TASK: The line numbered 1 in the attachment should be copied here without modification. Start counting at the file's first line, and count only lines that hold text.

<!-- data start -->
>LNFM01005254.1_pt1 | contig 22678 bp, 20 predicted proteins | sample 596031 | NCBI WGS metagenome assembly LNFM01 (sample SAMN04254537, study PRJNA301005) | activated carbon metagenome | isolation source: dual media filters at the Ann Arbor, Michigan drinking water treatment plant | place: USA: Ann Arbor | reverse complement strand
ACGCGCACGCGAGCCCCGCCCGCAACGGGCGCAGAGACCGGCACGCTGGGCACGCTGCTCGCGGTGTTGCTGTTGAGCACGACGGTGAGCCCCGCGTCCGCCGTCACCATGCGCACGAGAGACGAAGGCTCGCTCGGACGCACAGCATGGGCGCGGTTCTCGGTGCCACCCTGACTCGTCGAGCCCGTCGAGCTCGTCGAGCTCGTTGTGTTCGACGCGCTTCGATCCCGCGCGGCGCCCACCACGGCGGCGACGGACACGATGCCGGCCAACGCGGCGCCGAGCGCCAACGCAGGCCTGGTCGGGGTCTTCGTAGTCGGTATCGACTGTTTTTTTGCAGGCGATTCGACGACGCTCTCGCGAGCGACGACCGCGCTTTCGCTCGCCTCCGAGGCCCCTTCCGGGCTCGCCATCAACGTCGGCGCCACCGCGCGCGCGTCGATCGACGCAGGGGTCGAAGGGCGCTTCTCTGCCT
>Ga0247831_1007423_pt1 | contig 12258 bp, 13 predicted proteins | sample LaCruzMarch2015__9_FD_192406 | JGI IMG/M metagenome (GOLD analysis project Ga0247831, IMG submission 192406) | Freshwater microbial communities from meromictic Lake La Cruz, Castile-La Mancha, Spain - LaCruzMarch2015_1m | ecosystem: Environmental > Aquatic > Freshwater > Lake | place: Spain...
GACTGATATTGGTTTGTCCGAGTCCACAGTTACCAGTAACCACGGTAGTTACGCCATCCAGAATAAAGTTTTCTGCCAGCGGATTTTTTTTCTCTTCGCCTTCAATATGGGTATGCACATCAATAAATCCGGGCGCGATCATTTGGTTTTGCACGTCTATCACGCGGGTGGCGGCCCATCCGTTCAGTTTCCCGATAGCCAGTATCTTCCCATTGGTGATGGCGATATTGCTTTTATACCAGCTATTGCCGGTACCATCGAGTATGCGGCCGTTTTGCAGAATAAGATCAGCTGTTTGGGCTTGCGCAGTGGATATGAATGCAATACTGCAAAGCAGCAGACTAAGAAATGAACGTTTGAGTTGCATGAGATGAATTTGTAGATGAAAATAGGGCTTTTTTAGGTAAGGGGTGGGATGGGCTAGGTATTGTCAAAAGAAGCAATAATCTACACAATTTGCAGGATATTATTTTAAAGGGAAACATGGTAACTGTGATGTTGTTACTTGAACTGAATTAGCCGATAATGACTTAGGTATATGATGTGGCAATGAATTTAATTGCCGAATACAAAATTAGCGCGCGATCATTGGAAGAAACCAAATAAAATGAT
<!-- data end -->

>LNFM01005254.1_pt1 | contig 22678 bp, 20 predicted proteins | sample 596031 | NCBI WGS metagenome assembly LNFM01 (sample SAMN04254537, study PRJNA301005) | activated carbon metagenome | isolation source: dual media filters at the Ann Arbor, Michigan drinking water treatment plant | place: USA: Ann Arbor | reverse complement strand